Ant Financial, the digital payments arm of Chinese ecommerce group Alibaba, has scrapped a merger with Dallas-based MoneyGram International, having failed to satisfy the US government that the deal posed no risk to America’s national security. Ant announced a deal to buy MoneyGram for about $880m in cash almost a year ago, saying it would jump-start its global growth strategy. The Huangzhou-based company then saw off a competing bid from Euronet, a money-transfer rival based in Kansas, by improving its offer to $1.2bn. But on Tuesday Ant and MoneyGram said that they had failed to obtain clearance for the deal from the Committee on Foreign Investment in the United States, an arm of the Treasury Department which vets inbound acquisitions for security implications.
Instead, the two sides will enter into a “strategic cooperation”, under which they will explore initiatives to provide customers in the US and Asia with cheap and quick money-transfer services. Shares in MoneyGram, which had a market capitalisation of $722m at market close, fell as much as 10 per cent in after-hours trading. Alex Holmes, chief executive of MoneyGram, said that despite the company’s “best efforts to work cooperatively” with the US government, it had become clear that Cfius would not greenlight the deal.
“The geopolitical environment has changed considerably since we first announced the proposed transaction,” he said. “We are disappointed in the termination of this compelling transaction, which would have created significant value for our stakeholders.”
Euronet issued a statement following the announcement of the scrapping of the deal, saying it continued to “believe there is compelling commercial logic to a combination between Euronet and MoneyGram”. But it added that “significant developments have been disclosed by MoneyGram since Euronet’s offer” and that while it viewed a transaction as logical, it gave no guarantee that any offer would be made. The withdrawal comes as a number of Chinese investments targeting US companies have hit the buffers. Lawyers blame a rise in trade tensions between Washington and Beijing, and a slowdown in Cfius’ review process, caused largely by under-staffing. The deeper we get into this administration, the clearer it appears that scepticism about Chinese deals has sharply increased John Reynolds, Davis Polk partner Late last month Cowen, a New York-based boutique investment bank, scrapped a $275m investment from CEFC China Energy, blaming delays and “uncertainty” in securing Cfius approval.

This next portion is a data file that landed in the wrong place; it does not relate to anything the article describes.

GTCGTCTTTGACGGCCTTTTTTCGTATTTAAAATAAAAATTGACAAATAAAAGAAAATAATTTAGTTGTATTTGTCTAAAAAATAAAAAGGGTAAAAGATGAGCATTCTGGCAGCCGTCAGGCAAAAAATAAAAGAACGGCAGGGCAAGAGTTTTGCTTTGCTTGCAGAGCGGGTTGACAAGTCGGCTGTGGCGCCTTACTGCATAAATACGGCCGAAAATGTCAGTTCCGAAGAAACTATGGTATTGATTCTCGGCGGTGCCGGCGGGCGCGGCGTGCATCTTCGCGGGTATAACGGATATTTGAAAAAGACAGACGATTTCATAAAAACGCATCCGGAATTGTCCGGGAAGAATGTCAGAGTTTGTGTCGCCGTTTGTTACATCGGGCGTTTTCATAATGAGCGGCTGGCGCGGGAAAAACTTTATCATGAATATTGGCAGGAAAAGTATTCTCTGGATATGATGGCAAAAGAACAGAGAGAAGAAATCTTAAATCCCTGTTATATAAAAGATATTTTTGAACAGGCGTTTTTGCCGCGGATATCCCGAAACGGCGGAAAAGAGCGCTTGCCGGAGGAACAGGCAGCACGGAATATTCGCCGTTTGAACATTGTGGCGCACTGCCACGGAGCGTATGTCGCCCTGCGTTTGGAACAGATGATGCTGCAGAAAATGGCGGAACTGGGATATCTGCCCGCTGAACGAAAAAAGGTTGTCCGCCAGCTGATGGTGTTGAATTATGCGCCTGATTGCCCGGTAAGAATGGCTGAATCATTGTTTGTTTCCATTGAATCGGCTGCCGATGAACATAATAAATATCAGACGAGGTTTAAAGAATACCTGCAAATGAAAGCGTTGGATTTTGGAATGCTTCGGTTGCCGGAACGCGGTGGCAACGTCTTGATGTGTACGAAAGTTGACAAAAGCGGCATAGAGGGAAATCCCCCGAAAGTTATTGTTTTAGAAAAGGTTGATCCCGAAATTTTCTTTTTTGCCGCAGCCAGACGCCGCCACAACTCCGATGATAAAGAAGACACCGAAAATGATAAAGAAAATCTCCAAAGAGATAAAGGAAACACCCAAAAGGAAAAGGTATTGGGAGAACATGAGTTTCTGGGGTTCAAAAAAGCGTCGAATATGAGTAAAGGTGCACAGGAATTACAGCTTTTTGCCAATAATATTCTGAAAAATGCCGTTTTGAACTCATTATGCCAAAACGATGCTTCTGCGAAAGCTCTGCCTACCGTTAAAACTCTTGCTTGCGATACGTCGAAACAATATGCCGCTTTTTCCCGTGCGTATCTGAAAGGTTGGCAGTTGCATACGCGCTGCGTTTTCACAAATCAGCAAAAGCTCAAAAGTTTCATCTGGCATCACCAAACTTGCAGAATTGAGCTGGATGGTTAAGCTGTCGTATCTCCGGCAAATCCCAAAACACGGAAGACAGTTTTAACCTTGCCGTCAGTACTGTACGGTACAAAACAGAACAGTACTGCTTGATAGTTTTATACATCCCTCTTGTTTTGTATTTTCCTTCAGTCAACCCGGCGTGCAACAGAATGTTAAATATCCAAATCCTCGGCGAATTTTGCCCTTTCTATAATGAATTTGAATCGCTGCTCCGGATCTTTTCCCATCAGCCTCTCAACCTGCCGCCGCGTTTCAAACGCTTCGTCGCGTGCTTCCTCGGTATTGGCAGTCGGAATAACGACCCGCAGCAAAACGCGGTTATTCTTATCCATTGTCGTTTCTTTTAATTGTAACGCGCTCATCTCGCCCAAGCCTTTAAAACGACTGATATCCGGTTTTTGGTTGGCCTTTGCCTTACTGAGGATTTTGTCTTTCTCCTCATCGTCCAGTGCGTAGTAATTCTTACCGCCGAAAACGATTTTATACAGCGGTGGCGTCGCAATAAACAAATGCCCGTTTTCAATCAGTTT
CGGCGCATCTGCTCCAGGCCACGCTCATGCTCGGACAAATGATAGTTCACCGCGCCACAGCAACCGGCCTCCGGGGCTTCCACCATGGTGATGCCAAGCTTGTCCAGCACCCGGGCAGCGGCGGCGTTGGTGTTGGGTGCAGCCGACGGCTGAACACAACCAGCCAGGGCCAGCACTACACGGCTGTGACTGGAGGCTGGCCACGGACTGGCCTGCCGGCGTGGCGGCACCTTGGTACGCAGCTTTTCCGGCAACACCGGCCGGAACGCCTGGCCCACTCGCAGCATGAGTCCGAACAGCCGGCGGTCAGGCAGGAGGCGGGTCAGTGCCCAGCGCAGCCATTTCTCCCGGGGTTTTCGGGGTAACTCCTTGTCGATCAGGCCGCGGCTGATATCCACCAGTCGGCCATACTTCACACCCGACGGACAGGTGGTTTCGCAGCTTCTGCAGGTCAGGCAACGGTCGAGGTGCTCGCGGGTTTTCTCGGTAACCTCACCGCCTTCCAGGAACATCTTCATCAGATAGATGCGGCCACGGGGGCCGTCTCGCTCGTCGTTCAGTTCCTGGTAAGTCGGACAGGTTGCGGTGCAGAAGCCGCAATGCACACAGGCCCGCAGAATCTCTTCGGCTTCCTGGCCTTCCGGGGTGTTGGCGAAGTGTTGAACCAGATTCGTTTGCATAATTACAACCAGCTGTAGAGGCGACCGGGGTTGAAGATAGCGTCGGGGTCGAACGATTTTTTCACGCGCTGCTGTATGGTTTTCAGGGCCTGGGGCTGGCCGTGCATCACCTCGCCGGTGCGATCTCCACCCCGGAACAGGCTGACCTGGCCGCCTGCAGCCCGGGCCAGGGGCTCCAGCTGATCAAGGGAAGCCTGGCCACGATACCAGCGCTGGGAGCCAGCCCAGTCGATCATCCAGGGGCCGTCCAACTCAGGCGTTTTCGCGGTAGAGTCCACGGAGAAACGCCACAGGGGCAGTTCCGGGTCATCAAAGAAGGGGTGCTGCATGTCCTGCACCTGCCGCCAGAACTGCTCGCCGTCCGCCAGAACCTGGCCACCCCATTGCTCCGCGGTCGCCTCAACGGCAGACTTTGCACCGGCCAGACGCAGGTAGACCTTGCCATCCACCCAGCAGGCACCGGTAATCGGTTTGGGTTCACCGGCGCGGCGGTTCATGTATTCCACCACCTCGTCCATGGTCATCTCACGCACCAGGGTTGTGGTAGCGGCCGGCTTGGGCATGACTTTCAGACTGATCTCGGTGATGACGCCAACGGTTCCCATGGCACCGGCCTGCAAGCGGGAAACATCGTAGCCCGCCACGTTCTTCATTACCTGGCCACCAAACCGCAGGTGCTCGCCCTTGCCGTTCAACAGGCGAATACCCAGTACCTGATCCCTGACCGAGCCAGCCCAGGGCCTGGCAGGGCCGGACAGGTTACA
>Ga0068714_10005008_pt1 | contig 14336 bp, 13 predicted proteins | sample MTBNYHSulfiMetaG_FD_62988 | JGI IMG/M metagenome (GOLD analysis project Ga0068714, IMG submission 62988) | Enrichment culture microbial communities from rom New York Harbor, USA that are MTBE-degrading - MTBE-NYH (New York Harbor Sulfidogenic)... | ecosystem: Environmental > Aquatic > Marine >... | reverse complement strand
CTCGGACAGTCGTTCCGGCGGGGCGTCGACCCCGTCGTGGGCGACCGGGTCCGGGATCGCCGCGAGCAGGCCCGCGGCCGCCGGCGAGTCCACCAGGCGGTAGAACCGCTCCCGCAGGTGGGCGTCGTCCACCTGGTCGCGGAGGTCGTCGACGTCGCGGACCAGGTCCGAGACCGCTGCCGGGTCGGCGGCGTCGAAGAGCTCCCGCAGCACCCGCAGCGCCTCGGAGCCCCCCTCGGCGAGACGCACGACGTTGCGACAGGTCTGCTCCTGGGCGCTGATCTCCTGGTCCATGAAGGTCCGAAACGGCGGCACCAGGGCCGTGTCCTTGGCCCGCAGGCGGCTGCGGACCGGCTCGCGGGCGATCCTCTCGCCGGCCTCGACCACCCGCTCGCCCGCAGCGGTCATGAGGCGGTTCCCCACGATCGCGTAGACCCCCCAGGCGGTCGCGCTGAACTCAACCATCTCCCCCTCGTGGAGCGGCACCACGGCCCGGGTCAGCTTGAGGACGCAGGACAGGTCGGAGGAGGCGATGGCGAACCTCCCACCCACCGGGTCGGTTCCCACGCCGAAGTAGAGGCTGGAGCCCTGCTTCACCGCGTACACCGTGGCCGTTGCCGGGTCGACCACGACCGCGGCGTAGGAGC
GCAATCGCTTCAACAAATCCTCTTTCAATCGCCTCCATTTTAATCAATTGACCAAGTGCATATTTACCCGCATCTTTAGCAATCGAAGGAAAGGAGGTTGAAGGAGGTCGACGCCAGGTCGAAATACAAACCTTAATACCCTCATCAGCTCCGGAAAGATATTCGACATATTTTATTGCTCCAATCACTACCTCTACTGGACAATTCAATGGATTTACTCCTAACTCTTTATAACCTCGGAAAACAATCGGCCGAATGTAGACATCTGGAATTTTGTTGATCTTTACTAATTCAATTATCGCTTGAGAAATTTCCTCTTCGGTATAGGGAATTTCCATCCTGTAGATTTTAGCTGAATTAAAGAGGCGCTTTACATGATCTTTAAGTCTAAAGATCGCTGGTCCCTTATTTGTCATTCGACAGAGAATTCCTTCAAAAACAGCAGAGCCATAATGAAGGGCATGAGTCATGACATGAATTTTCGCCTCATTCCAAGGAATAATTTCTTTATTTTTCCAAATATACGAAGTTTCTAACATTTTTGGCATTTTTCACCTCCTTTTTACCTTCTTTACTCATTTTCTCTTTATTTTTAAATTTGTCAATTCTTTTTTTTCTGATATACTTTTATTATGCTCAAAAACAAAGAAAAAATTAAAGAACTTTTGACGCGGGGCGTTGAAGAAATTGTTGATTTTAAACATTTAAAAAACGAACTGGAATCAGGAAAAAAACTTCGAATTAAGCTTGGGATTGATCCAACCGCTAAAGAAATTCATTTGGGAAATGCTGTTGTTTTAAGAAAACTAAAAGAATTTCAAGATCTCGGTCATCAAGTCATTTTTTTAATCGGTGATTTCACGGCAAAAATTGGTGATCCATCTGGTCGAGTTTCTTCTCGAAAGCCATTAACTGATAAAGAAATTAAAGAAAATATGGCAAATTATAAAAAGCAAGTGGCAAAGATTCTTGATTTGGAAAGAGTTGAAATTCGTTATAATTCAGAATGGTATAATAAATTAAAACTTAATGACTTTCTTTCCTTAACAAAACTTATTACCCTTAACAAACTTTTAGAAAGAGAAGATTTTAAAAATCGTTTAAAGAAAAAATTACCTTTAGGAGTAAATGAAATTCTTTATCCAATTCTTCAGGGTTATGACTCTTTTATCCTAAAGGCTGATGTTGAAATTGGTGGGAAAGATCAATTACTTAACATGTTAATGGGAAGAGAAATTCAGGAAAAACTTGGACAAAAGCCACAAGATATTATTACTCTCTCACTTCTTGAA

Oceanwide’s $2.7bn acquisition of Genworth Financial, announced in October 2016, remains in the balance. “The deeper we get into this administration, the clearer it appears that scepticism about Chinese deals has sharply increased,” said John Reynolds, a partner at Davis Polk in Washington. Ant Financial, a spin-off from the Alibaba ecommerce group, has more than half of China’s fast-growing $5.5tn mobile payments market. Launched in 2004 as Alipay, a PayPal-type service to facilitate payment on Alibaba’s ecommerce platforms, it currently has 520m users. MoneyGram was Ant’s first major bid in the US, although it has bought a string of stakes in mobile payment companies in India, Thailand and South Korea over the past couple of years. Further afield it has signed agreements with dozens of banks and payments companies to give its customers the ability to pay for goods using its app. In the US, too, Alipay is accepted at about 175,000 locations and has partnerships with payment providers such as First Data and Verifone.
The failure of the MoneyGram deal is a big blow to Ant and a personal setback for Doug Feagin, a former Goldman Sachs partner who joined the company in June 2016 to spearhead its international growth efforts. Recommended MoneyGram: ant eaten Delays and suspicions dog China-US investments Trump’s China strategy: trade war or American game In the merger announcement, Ant had made an unusually explicit offer to protect jobs at MoneyGram, using language that appeared to nod to the US government’s pledge to put the interests of American workers first and foremost. It is also likely to have made several proposals to safeguard the personal data of MoneyGram users, according to people familiar with the Cfius screening process. But Euronet was quick to stir trouble, arguing that Ant’s takeover should not be cleared because of the proximity to US military bases of many of MoneyGram’s vendors. In an April interview with the Financial Times, Euronet’s chief executive Mike Brown said it was dangerous to hand over the data of military officials to a company whose investors include Chinese state-backed companies, at a time when China was routinely hacking the US government. Ant has paid MoneyGram a breakfee of $30m, according to Tuesday’s statement.